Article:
July 02, 2021
Over the next three weeks or so (basically whenever there isn't other news to cover), we'll take a look at every player on the Philadelphia Eagles' roster, and how they fit with the team heading into training camp.
As always, we'll start with the quarterback factory.
|Jalen Hurts||Joe Flacco||Nick Mullens|
Earlier this offseason, we took a deep-dive look at Hurts' 2020 season, so go take a look at that, please and thank you. For those of you too lazy to check that out, the crux of it was that while Hurts has a lot of things going for him (physical and mental toughness, poise, running ability, leadership traits, etc.), he also has a serious and potentially fatal flaw, which is a lack of accuracy.
In OTAs, in the limited time we got to watch practices, an emphasis seemed to be on accuracy drills, shown here:
In 2020 training camp, Hurts often ran with the football instead of running the offense, which is to be expected of rookie quarterbacks who have running ability to fall back on as a crutch. That approach isn't very helpful in practice settings. It was fine when he was the No. 3 quarterback in camp and he was just getting his NFL sea legs under him, but as the starter, he's going to have to run the offense in a way that he and the young skill position players surrounding him can begin to master Nick Sirianni's scheme.
The Eagles need to get a clearer picture of what they have in Hurts so they can be guided accordingly on how they spend their two (maybe three) 2022 first-round picks. Of course, how he plays in 2021 in real games will be the biggest deciding factor, but evaluation of Hurts is already underway, and will ramp up throughout the rest of the summer.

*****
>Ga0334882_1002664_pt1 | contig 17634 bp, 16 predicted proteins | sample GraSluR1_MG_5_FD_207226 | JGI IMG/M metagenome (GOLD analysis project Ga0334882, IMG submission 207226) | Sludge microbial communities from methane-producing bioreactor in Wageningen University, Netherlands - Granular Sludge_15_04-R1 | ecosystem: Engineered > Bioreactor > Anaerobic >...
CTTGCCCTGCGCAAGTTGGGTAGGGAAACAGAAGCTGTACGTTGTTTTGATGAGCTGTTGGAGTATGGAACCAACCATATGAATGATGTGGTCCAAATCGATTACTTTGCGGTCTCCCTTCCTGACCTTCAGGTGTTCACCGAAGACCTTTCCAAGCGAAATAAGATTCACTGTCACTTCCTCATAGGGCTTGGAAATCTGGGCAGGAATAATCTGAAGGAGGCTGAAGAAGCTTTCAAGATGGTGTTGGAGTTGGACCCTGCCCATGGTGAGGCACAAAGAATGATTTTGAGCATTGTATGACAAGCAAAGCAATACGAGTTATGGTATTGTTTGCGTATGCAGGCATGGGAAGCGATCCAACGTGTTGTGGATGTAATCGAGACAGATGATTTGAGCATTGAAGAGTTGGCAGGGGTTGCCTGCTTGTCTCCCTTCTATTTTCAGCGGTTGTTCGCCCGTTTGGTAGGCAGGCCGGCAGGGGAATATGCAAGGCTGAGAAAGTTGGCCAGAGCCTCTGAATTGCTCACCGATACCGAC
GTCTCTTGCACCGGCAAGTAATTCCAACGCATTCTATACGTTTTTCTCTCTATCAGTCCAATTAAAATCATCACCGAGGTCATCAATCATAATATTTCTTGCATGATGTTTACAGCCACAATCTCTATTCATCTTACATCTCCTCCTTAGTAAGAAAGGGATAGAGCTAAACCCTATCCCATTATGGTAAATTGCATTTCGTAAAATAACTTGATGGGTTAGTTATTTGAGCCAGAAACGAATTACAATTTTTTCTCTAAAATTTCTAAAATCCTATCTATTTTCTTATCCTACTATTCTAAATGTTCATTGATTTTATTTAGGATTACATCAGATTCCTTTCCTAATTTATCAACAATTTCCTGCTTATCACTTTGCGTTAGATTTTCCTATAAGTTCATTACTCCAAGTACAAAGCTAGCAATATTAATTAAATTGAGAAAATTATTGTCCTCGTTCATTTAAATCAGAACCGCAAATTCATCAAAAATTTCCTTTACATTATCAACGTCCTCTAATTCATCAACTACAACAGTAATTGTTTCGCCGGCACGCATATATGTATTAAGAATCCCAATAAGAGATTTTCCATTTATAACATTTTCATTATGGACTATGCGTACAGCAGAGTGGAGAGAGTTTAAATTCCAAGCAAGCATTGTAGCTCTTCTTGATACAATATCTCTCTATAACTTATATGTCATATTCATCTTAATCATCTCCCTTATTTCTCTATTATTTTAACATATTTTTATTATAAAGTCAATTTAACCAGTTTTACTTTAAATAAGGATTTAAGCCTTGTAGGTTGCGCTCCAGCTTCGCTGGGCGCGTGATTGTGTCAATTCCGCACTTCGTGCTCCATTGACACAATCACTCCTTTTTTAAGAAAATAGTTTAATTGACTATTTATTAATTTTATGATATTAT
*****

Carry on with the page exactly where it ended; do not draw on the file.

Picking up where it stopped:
Like we did with Hurts, we also took a deep-dive look at Joe Flacco's four starts with the Jets last season. Spoiler: It was ugly. For some reason that I will never understand (and you're all probably sick of me bringing up), the Eagles gave Flacco $3.5 million in guaranteed money (with the chance to make as much as $7.5 million), which was pure insanity given that Flacco earned just $1,562,500 last year with the Jets, meaning that the Eagles gave him a 224 percent increase in pay after a season in which Flacco went 0-4 as a starter, and looked bad in the process.
Settle down, Jimmy. You promised yourself you wouldn't do this again.
OK, anyway, Flacco is the No. 2. It'll probably be bad if he has to play.
The Eagles had a vacancy at their third quarterback spot after they waived undrafted free agent Jamie Newman, and it was clear that they were going to add somebody before training camp. That somebody became the 26-year-old Mullens, who has a career record of 5-11 as a starter. In 2020, he went 2-6, which included a loss to the Eagles. On the season, he was 211 of 326 (64.7%) for 2,437 yards (7.5 YPA), with 12 TDs, 12 INTs, and a QB rating of 84.1.
Mullens will likely be the No. 3, but there's a reasonable enough argument that he's better than Flacco, at least at their respective stages of their careers. To be determined if the Eagles legitimately view Mullens as competition for Flacco's primary backup spot.
Mullens was appropriately priced at a cap number of $970,000 in 2021, with only $200,000 in guaranteed money.
Hurts is probably going to have to leave no doubt in 2021 that he should be the team's franchise quarterback going forward, or the Eagles will be very likely to explore long-term answers in 2022, either through the draft or via trade. If Hurts shows that he can be that guy, then the Eagles will (potentially) have three first round picks to improve their roster around him. If not, some combination of those picks will be allocated to the factory.
Eagles QB Factory, updated. pic.twitter.com/C67xwBvuid— Jimmy Kempski (@JimmyKempski) April 14, 2021
In the meantime, the Eagles will hope that Carson Wentz stays healthy in Indianapolis, and plays just well enough not to get benched.
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